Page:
The fall holidays are primarily interested in relations between man and God, between the Jewish people and the Creator. Not so the spring holidays. There is a common denominator that unites these holidays – the unity of the Jewish people.
Pesah – “And Moses said: with our young and our old we shall go, with our sons and daughters… for it is a festival of the Lord for us” (Exodus 10:9). When Moses said “Let my people go!” he was not asking to depart from Egypt with the men alone or the women alone or the boys or girls alone. He meant the entire Jewish people.
Yom Hashoah – People used to think that the Holocaust was an Ashkenazi phenomenon. We know today that this is incorrect; the Nazis intended to murder all the Jews in the world. Indeed, they succeeded in murdering most of the Ladino speaking Jews of Salonika and they began to murder the Jews of North Africa. They only stopped because they were expelled from North Africa by the British army.
Yom Ha’atzma’ut – This holiday not only symbolizes the physical victory of the Yishuv against the seven nations who wished to destroy us, but also the miracle of the Ingathering of the Exiles to the State of Israel. When I served in the IDF, the 63 soldiers in my unit hailed from 23 different countries.
Lag Ba’omer – We have learned in Yevamot 62b: “Rabbi Akiva had 12,000 pairs of disciples… and they all died at one period of time because they did not treat one another with respect… It has been taught: They all died between Pesah and Shavuot…“. In other words, according to this story, 24,000 disciples of Rabbi Akiva died in a plague between Pesah and Shavuot because they did not treat one another with respect.
Yom Yerushalayim – It says in the Book of Psalms (122:3) “Jerusalem built up is like a city knit together”, which was explained in the Jerusalem Talmud (Hagigah 3:6, fol. 79d): “a city which makes kol yisrael haverim, all of Israel united in friendship”.
Shavuot – When the Torah was given at Mount Sinai, it was not given to men alone or women alone. It was given to the entire Jewish people — men, women and children.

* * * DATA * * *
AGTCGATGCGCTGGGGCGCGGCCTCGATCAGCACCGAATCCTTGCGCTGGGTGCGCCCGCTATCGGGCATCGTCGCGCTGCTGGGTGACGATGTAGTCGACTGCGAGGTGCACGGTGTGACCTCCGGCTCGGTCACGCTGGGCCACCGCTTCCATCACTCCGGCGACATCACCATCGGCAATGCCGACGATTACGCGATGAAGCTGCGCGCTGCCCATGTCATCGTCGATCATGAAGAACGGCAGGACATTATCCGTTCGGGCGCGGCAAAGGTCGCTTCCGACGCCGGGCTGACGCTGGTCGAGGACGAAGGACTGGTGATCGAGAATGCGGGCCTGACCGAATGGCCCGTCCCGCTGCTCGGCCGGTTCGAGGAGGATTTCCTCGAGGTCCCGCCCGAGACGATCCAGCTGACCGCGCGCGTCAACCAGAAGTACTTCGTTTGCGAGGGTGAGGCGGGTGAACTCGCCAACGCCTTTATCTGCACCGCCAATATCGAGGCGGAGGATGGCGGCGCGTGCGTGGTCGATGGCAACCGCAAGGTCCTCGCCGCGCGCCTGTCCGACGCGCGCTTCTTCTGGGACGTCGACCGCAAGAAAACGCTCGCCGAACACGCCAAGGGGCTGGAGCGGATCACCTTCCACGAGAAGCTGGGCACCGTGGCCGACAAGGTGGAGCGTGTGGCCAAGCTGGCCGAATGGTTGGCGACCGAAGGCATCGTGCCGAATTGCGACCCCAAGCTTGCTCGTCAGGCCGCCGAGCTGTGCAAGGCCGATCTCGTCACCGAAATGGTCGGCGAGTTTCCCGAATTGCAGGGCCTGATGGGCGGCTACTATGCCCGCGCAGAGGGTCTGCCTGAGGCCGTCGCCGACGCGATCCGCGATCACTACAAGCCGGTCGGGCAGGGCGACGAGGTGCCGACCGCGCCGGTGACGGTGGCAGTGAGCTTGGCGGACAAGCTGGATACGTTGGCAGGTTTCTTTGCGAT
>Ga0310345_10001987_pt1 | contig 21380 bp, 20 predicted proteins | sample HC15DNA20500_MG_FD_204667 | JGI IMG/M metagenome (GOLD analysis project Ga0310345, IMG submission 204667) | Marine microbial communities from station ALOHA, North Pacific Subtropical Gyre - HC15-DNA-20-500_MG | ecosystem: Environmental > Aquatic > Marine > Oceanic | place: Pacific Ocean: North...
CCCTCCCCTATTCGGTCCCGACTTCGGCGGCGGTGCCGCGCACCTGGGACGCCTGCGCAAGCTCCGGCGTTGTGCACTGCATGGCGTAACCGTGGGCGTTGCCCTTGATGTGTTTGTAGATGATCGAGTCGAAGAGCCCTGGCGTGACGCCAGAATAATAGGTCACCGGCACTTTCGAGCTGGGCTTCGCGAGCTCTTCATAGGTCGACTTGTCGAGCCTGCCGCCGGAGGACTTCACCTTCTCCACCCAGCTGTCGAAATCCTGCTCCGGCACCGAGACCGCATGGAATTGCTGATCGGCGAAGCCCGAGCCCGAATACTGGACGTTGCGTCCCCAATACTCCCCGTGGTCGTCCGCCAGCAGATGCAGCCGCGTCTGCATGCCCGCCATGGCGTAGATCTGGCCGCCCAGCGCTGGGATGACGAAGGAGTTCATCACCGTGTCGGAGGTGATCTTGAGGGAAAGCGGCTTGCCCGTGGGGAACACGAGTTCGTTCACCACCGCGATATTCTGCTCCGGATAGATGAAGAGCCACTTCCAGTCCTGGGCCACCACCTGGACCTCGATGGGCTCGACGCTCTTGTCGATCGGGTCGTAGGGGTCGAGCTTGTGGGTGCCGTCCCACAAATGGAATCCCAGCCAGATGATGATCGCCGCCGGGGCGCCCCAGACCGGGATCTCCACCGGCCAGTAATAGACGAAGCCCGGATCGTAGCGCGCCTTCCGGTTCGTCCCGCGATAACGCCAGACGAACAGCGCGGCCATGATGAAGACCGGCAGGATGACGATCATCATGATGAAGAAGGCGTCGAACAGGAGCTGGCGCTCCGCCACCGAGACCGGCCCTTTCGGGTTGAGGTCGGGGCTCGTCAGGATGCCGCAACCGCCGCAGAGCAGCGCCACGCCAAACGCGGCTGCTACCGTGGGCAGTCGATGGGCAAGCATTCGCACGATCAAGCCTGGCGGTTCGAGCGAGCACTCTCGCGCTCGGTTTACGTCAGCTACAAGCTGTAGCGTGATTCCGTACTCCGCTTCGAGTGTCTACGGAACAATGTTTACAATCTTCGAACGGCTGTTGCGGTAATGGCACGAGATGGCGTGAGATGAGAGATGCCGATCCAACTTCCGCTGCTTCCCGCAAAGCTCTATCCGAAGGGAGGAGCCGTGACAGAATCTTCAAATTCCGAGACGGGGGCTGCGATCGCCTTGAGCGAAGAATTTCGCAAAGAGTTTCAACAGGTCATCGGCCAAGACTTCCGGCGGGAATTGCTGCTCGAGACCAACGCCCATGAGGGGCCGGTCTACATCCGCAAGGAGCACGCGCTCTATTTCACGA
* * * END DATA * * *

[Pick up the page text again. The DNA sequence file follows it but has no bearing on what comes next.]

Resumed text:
In summary, one of the clear messages of the spring holidays is the unity of the Jewish people and that they “make all of Israel united in friendship”. Unfortunately, the Jews of Israel have not yet begun to internalize this message. It is as if we have witnessed the Ingathering of the Exiles – kibbutz galuyot – but not the Ingathering of our Hearts. There is verbal and physical violence between the right and left; between Haredim, religious Zionists and the secular; between Orthodox, Conservative and Reform.
During the past few weeks, I have heard about the cancellation of an interfaith event because some Orthodox rabbis did not want to sit with non-Orthodox rabbis; about a Conservative convert in Israel who attended synagogue on a regular basis who could not be buried for three days until her family bribed a hevra kadisha (burial society) in another town; and about a Conservative synagogue in Jerusalem which was defaced by Swastikas.
We are going to have to work very hard in order to attain a simple yet difficult-to-obtain goal – unity without uniformity. On the one hand “Israel will not be redeemed until they are one bundle” (Tanhuma Buber, Nitzavim, pp. 48-49), but, on the other hand, “there are seventy faces to the Torah” (Bemidbar Rabbah 13: 15-16). There are many ways to be Jewish and every Jew must respect every other Jew even if they disagree entirely. Indeed, this is the reason that the Schechter Institute confers the annual Liebhaber Prize for Religious Tolerance under whose auspices we are now running a “Spring of Tolerance” campaign.
During the past few days, we have witnessed a rare phenomenon – a Jewish Rabbi and a Catholic Priest who have been good friends for twenty years, despite the huge gap in their religious practices and beliefs. If Rabbi Avraham Skorka and Pope Francis can be “soul brothers”, we too can achieve the goal of “uniting all of Israel in friendship”.
Rabbi Prof. David Golinkin is the President of the Schechter Institute of Jewish Studies in Jerusalem.
David Golinkin is President of The Schechter Institutes, Inc. and President Emeritus of the Schechter Institute of Jewish Studies. For twenty years he served as Chair of the Va’ad Halakhah (Law Committee) of the Rabbinical Assembly which gives halakhic guidance to the Masorti Movement in Israel. He is the founder and director of the Institute of Applied Halakhah at Schechter and also directs the Center for Women in Jewish Law. Rabbi Professor Golinkin made aliyah in 1972, earning a BA in Jewish History and two teaching certificates from The Hebrew University in Jerusalem. He received an MA in Rabbinics and a PhD in Talmud from the Jewish Theological Seminary of America where he was also ordained as Rabbi. For a complete bio click here.